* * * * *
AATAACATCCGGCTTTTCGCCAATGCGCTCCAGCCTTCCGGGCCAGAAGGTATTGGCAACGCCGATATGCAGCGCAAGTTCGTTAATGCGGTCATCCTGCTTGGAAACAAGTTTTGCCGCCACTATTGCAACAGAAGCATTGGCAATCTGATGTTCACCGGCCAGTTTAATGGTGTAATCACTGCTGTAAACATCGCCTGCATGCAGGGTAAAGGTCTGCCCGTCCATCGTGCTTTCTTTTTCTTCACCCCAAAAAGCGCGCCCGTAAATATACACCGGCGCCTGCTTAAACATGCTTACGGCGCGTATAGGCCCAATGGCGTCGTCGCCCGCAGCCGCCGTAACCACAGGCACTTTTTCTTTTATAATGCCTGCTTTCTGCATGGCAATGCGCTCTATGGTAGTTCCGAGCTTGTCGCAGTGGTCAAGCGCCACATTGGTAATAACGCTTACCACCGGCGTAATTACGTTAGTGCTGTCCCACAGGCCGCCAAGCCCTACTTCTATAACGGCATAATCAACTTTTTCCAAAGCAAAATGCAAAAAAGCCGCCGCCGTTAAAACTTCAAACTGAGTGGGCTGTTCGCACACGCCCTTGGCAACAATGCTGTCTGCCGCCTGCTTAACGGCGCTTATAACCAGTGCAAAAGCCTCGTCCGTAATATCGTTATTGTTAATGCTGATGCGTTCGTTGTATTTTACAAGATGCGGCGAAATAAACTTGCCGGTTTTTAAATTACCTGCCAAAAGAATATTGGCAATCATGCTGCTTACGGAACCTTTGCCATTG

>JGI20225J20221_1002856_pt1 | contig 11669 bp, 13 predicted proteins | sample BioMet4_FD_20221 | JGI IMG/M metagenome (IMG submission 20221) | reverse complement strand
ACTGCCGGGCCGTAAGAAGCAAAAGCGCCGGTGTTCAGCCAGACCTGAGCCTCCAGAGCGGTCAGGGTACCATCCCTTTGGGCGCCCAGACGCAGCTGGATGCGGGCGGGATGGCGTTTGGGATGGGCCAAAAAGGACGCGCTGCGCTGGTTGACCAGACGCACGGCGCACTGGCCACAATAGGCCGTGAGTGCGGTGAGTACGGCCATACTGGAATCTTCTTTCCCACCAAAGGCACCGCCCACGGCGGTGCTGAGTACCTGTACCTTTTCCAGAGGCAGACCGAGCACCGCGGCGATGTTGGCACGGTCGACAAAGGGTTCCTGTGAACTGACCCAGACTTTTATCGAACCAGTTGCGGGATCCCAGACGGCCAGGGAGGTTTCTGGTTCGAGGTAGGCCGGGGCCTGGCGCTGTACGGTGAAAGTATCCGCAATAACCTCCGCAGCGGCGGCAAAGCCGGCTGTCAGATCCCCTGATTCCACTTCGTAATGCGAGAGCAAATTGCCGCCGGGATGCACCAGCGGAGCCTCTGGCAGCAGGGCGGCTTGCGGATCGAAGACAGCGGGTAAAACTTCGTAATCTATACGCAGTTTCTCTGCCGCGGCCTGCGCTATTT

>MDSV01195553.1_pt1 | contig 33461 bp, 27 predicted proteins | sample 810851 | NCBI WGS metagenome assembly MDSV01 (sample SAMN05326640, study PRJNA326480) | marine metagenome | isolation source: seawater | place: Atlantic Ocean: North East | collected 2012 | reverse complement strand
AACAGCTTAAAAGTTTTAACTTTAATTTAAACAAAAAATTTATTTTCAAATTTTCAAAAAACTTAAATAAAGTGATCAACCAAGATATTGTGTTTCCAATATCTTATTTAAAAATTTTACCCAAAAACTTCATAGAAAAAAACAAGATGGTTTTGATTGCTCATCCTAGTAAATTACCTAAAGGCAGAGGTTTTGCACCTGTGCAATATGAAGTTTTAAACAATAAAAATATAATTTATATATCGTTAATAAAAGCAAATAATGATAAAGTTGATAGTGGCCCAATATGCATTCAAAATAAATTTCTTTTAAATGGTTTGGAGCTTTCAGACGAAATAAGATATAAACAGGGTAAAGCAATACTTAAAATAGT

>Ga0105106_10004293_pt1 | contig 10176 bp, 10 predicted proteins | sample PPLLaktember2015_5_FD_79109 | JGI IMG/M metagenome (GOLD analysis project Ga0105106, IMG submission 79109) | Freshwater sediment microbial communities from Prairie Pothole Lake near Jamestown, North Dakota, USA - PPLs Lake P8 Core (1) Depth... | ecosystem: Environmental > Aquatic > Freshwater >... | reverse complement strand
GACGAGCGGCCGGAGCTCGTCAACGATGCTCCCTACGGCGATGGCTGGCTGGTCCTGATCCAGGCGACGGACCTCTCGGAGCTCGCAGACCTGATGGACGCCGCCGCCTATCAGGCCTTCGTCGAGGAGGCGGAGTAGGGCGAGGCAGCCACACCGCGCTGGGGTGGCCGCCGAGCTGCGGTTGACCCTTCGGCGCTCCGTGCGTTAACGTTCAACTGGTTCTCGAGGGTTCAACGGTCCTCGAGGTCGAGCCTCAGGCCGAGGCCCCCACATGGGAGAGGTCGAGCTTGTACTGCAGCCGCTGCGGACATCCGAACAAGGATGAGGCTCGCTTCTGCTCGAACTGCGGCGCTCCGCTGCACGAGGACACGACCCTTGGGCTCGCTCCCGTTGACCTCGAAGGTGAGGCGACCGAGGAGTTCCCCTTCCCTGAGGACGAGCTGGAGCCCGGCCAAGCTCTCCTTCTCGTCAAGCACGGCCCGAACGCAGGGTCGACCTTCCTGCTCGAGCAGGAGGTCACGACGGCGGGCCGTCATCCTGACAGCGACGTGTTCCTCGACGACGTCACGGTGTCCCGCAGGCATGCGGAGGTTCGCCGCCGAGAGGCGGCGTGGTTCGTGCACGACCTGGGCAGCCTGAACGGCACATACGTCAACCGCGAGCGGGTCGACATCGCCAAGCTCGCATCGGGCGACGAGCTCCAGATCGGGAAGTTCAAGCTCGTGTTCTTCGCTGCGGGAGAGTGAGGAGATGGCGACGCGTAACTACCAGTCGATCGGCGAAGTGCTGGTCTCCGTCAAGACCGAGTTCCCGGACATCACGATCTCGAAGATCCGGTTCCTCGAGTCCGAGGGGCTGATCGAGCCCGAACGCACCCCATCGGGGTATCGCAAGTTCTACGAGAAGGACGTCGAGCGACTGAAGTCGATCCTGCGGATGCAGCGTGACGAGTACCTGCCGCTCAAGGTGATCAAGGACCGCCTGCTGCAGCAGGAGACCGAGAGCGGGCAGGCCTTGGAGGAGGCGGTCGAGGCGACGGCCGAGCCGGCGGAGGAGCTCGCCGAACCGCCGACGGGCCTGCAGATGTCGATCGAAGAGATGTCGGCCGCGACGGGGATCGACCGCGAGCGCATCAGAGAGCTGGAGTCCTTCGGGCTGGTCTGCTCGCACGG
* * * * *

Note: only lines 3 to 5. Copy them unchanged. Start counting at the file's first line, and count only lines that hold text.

ACTGCCGGGCCGTAAGAAGCAAAAGCGCCGGTGTTCAGCCAGACCTGAGCCTCCAGAGCGGTCAGGGTACCATCCCTTTGGGCGCCCAGACGCAGCTGGATGCGGGCGGGATGGCGTTTGGGATGGGCCAAAAAGGACGCGCTGCGCTGGTTGACCAGACGCACGGCGCACTGGCCACAATAGGCCGTGAGTGCGGTGAGTACGGCCATACTGGAATCTTCTTTCCCACCAAAGGCACCGCCCACGGCGGTGCTGAGTACCTGTACCTTTTCCAGAGGCAGACCGAGCACCGCGGCGATGTTGGCACGGTCGACAAAGGGTTCCTGTGAACTGACCCAGACTTTTATCGAACCAGTTGCGGGATCCCAGACGGCCAGGGAGGTTTCTGGTTCGAGGTAGGCCGGGGCCTGGCGCTGTACGGTGAAAGTATCCGCAATAACCTCCGCAGCGGCGGCAAAGCCGGCTGTCAGATCCCCTGATTCCACTTCGTAATGCGAGAGCAAATTGCCGCCGGGATGCACCAGCGGAGCCTCTGGCAGCAGGGCGGCTTGCGGATCGAAGACAGCGGGTAAAACTTCGTAATCTATACGCAGTTTCTCTGCCGCGGCCTGCGCTATTT

>MDSV01195553.1_pt1 | contig 33461 bp, 27 predicted proteins | sample 810851 | NCBI WGS metagenome assembly MDSV01 (sample SAMN05326640, study PRJNA326480) | marine metagenome | isolation source: seawater | place: Atlantic Ocean: North East | collected 2012 | reverse complement strand
AACAGCTTAAAAGTTTTAACTTTAATTTAAACAAAAAATTTATTTTCAAATTTTCAAAAAACTTAAATAAAGTGATCAACCAAGATATTGTGTTTCCAATATCTTATTTAAAAATTTTACCCAAAAACTTCATAGAAAAAAACAAGATGGTTTTGATTGCTCATCCTAGTAAATTACCTAAAGGCAGAGGTTTTGCACCTGTGCAATATGAAGTTTTAAACAATAAAAATATAATTTATATATCGTTAATAAAAGCAAATAATGATAAAGTTGATAGTGGCCCAATATGCATTCAAAATAAATTTCTTTTAAATGGTTTGGAGCTTTCAGACGAAATAAGATATAAACAGGGTAAAGCAATACTTAAAATAGT